Posted On January 7, 2015 By In Girlzone, Lifestyle

15 Resolutions for 2015


We can’t stop, and we won’t stop—Well, you should stop.

New Year resolutions are great—if you’re the type of person who is so self-disciplined that you can actually follow through with your promises for longer than one week—aka, you’re probably not human.

So, as imperfect humans, we are typically more prone to listen when we are told no, don’t, STOP. The negative is always more powerful, and I’m going to put that to the test.


15 Stop-It’s for 2014

  1. Stop spending more on material goods than on experiences. It’s great to feel pretty and a single compliment on your look can make your day, but you are not truly deprived of anything material-wise. Save up for moments that you will remember for the rest of your life—moments that make your heart pound with exhilaration and moments where a new scenery can take your breath away. If you want the adventure badly enough, there is no such thing as “not being able to afford it.”
  1. Stop making up stories to make your life seem more interesting that it actually is. There is nothing glorious about superficiality and there is nothing wrong with the mundane.

Just tell the truth—to others, to yourself. Or else before you know it, you’ll fall for the false impression of yourself too and you’ll believe you’re more worthy of complacency than you actually are. Or else you too will lose track between what’s real and what’s not.

  1. Stop being afraid to say YES to more things. Sitting around on the Internet is comfortable and familiar and fun, but there are so many more opportunities waiting if you just show up. Attend meetings, ask about opportunities—it doesn’t matter if you’re alone or new. Feeling passionate and creative is so much better than feeling lethargic.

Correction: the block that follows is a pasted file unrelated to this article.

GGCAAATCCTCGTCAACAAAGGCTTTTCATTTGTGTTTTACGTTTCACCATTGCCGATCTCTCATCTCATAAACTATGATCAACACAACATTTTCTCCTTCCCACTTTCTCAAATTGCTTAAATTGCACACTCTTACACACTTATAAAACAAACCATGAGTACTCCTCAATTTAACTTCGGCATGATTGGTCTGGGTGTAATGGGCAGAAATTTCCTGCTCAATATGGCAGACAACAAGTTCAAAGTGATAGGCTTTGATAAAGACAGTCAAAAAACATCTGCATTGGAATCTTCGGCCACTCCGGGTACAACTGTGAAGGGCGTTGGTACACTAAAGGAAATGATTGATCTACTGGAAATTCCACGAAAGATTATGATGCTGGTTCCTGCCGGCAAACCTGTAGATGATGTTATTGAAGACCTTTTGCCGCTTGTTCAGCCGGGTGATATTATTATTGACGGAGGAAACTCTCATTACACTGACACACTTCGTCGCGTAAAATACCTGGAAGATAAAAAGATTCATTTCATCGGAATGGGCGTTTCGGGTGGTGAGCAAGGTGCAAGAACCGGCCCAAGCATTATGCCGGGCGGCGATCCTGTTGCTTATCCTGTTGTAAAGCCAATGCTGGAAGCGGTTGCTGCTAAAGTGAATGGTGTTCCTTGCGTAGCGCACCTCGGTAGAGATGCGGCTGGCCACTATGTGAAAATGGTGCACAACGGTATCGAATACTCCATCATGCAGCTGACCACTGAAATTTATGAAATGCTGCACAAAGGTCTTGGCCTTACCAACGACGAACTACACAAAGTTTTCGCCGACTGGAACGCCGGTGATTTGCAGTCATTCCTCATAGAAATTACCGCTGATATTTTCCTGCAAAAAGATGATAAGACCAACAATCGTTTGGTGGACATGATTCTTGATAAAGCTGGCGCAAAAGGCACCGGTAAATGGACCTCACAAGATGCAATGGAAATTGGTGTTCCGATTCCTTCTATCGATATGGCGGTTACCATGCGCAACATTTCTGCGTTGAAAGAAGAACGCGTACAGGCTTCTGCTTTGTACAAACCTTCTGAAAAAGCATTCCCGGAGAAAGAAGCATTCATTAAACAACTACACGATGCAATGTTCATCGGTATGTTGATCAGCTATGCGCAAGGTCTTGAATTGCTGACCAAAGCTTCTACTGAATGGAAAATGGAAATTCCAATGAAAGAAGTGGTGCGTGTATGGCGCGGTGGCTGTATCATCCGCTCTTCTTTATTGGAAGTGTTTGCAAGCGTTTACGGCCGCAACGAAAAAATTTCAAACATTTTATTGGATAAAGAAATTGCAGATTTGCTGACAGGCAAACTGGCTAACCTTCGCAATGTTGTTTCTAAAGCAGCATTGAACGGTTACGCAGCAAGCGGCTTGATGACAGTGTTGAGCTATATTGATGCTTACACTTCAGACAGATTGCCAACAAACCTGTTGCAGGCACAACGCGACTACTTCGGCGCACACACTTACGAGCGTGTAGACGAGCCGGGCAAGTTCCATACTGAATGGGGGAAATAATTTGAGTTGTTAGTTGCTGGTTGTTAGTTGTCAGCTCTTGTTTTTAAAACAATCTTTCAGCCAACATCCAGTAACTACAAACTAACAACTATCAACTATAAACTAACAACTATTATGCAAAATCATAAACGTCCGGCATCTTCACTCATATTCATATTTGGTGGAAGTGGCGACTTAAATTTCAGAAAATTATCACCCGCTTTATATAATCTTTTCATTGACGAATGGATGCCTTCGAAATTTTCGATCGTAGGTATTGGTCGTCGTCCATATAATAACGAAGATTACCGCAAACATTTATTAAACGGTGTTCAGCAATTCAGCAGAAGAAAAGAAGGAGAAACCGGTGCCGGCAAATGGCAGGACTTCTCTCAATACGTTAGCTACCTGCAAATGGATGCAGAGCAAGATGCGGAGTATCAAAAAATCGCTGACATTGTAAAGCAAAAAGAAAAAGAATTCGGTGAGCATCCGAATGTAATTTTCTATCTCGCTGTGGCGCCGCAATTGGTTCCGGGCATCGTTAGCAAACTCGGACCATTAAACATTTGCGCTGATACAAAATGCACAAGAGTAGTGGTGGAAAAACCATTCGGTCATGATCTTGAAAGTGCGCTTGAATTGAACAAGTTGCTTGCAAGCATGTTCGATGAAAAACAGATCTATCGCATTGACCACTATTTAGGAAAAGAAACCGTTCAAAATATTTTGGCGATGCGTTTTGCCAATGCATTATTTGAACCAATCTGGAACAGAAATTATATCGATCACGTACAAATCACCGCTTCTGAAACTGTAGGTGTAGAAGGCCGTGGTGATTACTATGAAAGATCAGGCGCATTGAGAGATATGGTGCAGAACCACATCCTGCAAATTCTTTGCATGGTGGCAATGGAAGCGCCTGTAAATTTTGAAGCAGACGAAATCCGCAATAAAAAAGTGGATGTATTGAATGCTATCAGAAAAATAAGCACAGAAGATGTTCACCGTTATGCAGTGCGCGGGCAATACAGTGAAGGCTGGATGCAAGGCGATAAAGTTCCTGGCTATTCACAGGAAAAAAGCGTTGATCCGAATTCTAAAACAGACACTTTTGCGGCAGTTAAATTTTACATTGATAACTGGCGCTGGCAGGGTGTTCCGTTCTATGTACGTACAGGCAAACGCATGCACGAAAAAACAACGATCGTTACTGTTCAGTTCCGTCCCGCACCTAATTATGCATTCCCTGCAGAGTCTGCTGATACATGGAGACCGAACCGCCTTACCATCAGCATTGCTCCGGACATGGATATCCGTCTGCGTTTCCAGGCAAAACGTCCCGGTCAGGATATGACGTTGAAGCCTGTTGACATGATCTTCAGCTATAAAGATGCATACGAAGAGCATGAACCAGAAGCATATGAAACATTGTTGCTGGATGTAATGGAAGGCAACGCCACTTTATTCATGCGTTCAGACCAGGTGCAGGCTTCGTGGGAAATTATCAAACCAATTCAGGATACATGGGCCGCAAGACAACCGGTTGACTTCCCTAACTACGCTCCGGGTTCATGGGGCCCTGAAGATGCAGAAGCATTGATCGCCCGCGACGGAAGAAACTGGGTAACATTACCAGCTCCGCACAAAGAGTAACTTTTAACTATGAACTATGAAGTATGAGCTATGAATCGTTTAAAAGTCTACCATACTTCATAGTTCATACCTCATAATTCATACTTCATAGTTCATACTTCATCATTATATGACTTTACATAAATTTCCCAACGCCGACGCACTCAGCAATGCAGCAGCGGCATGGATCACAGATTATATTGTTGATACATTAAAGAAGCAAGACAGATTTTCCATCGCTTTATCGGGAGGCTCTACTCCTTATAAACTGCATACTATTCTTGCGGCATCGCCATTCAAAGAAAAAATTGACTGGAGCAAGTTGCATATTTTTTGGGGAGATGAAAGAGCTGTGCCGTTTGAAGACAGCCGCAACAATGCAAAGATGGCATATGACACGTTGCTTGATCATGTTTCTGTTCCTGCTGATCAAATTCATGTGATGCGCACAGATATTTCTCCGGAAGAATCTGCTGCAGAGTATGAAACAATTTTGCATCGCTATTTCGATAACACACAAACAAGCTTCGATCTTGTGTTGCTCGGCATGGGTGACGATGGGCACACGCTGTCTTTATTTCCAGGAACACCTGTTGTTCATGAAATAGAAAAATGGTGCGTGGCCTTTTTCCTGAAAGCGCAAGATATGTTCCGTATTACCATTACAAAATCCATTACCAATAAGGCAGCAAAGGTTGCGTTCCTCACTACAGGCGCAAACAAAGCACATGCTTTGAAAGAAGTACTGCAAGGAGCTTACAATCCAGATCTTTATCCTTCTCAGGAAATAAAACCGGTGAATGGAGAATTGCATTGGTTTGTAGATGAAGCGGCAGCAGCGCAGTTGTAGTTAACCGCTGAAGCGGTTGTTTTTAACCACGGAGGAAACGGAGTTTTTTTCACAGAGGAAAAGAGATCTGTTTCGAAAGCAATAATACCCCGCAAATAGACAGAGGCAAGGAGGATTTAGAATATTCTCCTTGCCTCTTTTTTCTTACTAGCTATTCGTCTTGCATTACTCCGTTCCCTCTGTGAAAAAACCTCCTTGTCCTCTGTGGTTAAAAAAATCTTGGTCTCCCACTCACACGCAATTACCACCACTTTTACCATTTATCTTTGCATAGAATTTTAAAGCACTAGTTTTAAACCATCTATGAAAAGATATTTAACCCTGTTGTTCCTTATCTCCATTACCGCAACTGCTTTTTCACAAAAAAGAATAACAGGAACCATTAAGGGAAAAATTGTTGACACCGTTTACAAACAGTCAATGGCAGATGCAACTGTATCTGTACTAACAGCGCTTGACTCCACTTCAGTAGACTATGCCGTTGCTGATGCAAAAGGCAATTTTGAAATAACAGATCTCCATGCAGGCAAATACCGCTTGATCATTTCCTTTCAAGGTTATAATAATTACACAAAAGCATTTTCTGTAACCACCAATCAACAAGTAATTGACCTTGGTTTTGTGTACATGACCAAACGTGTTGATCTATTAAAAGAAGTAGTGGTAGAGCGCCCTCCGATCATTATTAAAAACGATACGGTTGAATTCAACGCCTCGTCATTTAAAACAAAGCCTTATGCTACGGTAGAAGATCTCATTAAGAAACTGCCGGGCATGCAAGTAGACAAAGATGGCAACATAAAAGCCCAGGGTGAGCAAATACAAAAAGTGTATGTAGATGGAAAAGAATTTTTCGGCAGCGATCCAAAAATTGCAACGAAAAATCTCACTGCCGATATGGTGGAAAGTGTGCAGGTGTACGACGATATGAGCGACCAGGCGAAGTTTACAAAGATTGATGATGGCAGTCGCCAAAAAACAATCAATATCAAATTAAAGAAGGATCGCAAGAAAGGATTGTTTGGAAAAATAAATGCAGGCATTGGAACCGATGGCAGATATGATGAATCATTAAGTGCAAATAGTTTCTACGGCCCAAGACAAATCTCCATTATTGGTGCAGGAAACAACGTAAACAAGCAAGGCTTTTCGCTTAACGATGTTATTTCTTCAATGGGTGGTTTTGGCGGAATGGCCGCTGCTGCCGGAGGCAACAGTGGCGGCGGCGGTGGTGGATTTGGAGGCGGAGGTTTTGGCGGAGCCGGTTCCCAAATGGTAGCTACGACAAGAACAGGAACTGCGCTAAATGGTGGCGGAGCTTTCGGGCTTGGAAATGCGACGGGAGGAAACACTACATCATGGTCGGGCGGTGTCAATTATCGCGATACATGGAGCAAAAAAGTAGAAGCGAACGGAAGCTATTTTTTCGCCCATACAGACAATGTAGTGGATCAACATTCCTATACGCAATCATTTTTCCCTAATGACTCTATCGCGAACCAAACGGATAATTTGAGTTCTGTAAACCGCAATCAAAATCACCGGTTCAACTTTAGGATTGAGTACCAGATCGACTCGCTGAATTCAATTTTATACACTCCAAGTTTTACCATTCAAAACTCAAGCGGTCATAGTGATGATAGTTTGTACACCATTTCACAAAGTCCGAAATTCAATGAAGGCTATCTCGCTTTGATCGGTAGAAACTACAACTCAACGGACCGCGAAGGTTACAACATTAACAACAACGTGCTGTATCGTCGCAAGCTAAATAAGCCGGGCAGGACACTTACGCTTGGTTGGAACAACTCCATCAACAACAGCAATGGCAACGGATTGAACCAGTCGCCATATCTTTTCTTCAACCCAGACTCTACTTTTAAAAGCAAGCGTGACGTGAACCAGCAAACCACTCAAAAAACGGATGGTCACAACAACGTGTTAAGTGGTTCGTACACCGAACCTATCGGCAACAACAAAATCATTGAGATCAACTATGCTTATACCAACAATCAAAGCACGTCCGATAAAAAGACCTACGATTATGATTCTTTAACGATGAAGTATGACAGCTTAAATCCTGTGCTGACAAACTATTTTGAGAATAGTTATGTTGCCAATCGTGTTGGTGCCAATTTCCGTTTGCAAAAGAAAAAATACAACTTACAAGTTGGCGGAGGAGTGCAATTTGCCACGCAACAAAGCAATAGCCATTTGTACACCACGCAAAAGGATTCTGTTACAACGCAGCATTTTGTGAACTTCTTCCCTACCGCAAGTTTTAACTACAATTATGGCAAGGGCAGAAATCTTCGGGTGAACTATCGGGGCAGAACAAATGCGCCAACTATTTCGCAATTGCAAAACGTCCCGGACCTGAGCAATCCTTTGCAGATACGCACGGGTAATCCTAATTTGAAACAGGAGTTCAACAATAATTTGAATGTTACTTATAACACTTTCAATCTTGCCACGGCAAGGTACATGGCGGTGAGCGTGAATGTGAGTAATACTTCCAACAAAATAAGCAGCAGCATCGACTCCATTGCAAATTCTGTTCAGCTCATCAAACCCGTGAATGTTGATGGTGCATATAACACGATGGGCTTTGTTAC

1. Stop beating yourself up for not having the time to work out. But also, stop making excuses when you have plenty of time to get some exercise. If you feel like a blob on a couch then that’s probably what your brain looks like, too.
  1. Stop hating yourself for eating dessert. But also, stop eating dessert just because you hate everything and you can’t deal with stress and emotions.
  1. Stop scrolling through Twitter when you’re at dinner with friends. Stop refreshing your newsfeed when you’re at a party. Stop checking your notifications every time you go out. You will always be able to catch up on social media, but you only have these four years with the people you care about.
  1. Stop giving your time to frenemies. Stop surrounding yourself with people who won’t reciprocate feelings of love, and stop allowing people who think negatively of you consume more of your energy. They don’t deserve it.

For starters, find friends you can get to know on a sober level (there’s a thought!). Make friends with people who inspire intellectual conversation and people who are interesting and interested in you too.